First, we found that it detected storms quickly. Lightning alerts came through fast, before other systems knew what was happening. We also found the information was accurate, and the strike numbers were in line with the official information.
Second, we like that the app displays each lightning strike based on both distance and time. It allowed us to see the storm as it hit: when it began approaching, when it hit, and when it started to move away.
It felt like an intuitive way of displaying a lightning storm. Not only does it display the movement of the lightning, but also the intensity. The data felt real.
Lightning detectors aren’t cheap — at least, the accurate ones aren’t. This integrated feature was a bonus, and probably the sensor we most appreciated having.
Knowing accurately when storms are coming is very helpful for outdoor enthusiasts. Along with the impressive wind sensors, this makes it easier to plan when to head out.
Linked to this, another pro of the WeatherFlow Tempest is the app. It was very easy to set up, and incredibly easy to use. Actually, that’s true for the entire station.
Installation is definitely a plus, and once the station is in place, you don’t have to touch it. This is one of the advantages of the haptic sensor rain gauge.
The app interface was intuitive, and all the information was smartly displayed. A quick glance at the homepage told you the basics you needed to know, while in-depth detail was just a click away.
For some, the lack of screen on the Tempest will be an issue, but we like the app so much we didn’t notice. However, if an on-device screen is important to you, be aware that the Tempest doesn’t have one.
Without the app, you won’t know what your weather station is recording.
Related to the app, we also loved the integration. Connectivity is strong and responsive, and compatible with all the major brands, including Alexa and Siri. It made it easier to use the data collected by the Tempest, and actually exploit the possibilities of the weather station.
But the biggest issue is the rain gauge, and it’s a tricky one to ignore. If you’re more interested in using the other sensors and readings, the rain gauge is close enough to not be a real issue.
But it’s also a pretty key part of the weather station, and it drags the overall performance down. And without the accurate rain gauge, the price tag starts to feel a little steep.
The price tag is likely to be another stumbling block for weather enthusiasts. The cost puts it closer to premium weather stations, and we aren’t entirely sure if the performance justifies it.
With a better rain gauge and an on-device display, we’d probably think differently.
Final Thoughts On The WeatherFlow Tempest
On the one hand, it’s easy to condemn the WeatherFlow Tempest for sticking with the flawed haptic rain gauge system, rather than calling it a day and using the tipping-bucket mechanism.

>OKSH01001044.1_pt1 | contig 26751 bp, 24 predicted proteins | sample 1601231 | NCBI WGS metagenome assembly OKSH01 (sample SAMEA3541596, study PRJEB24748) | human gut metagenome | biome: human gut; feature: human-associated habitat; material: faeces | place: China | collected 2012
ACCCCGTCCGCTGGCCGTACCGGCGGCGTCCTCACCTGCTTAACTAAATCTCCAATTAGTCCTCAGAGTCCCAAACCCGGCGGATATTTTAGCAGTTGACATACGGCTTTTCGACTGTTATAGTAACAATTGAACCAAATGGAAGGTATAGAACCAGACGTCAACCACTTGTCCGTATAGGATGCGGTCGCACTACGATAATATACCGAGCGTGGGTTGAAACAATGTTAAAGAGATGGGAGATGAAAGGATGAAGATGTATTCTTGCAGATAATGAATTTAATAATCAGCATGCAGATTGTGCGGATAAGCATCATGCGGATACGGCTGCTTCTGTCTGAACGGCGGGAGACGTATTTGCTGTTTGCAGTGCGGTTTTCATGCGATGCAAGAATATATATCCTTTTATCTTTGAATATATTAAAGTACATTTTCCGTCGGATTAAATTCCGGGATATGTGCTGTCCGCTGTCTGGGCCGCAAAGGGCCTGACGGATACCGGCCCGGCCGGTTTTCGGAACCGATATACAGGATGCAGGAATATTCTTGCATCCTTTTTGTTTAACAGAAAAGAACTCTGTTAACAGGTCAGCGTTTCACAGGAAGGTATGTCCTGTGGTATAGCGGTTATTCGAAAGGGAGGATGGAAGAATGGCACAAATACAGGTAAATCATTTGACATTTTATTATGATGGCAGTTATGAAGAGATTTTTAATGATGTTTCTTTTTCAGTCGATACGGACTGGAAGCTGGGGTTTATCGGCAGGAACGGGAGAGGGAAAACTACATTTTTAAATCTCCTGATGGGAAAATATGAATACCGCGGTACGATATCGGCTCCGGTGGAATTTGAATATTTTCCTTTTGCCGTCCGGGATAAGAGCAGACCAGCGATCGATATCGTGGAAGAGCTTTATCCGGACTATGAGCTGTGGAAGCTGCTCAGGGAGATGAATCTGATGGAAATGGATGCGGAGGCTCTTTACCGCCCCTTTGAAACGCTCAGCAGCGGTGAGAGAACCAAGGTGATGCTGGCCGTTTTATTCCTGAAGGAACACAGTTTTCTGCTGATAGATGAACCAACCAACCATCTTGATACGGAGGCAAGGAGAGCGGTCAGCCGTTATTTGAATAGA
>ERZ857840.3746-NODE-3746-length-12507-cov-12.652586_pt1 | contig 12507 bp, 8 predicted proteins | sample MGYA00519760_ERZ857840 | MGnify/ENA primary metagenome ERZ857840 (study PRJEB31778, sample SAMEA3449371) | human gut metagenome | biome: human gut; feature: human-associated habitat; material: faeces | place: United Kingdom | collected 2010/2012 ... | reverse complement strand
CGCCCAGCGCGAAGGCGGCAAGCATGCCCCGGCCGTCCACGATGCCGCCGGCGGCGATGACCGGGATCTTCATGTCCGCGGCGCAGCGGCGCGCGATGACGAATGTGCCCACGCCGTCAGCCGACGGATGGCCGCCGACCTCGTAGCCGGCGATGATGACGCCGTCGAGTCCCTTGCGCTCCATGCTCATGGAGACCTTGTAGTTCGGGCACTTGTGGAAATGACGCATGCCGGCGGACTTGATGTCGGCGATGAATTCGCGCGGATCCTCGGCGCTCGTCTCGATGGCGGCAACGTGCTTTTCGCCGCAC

But on the other hand, we appreciate that WeatherFlow has tried something different. And while the technology is currently flawed, we’re hopeful for future improvement.
They’ve clearly been consistently aiming to improve it, and while it isn’t there yet, the system shows promise.
Although the measurements might not be entirely accurate, there are positives to the haptic sensors. They’re able to detect light rain before tipping-bucket sensors, for a start.
They also don’t require the cleaning and maintenance of a traditional gauge. This is a “hands-off” approach, and one we’re sure many will feel the benefit of.
Other than the rain gauge, the sensors are accurate, and we were pleased with the performance. We also appreciated the ease of use of the weather station, and the app display, which was incredibly user-friendly.
The WeatherFlow Tempest is a good station for weather enthusiasts, if not a perfect one.
If WeatherFlow were able to improve the haptic measuring system, it would be excellent. And as the controls and equations can be updated remotely by WeatherFlow, any changes will benefit current users.
However, we think the WeatherFlow Tempest would, instead, be better suited for outdoor enthusiasts. The wind and storm sensors are excellent, as is the overall forecasting ability.
Planning days out was easier when we had the data from the Tempest, and we felt we could trust the information.
Plus, the ease of installation and use are also beneficial for the more casual user. Even if you’ve never used a weather station before, you should be able to get the Tempest set up in no time.
And the data collected is displayed in a clear and easy to read format. Another advantage is the smart home integration, which improves the usability of the station — the data collected can work for you.
Unfortunately, the price tag might be off-putting. It’s a premium price tag that perhaps isn’t completely matched by a premium performance.
There are some issues with the WeatherFlow Tempest, and it depends on your usage how much of a problem they’ll be. The majority of the performance is exceptional, and the smart design makes up for some of the failings.
WeatherFlow has been trying to fix it for long enough now. We’ll keep our fingers crossed they’ll have it sorted soon.
The WeatherFlow Tempest is a weather station with many great features, and a few obvious issues. Although the haptic rain gauge is a clear concern, there might be enough high points to make up for the problem.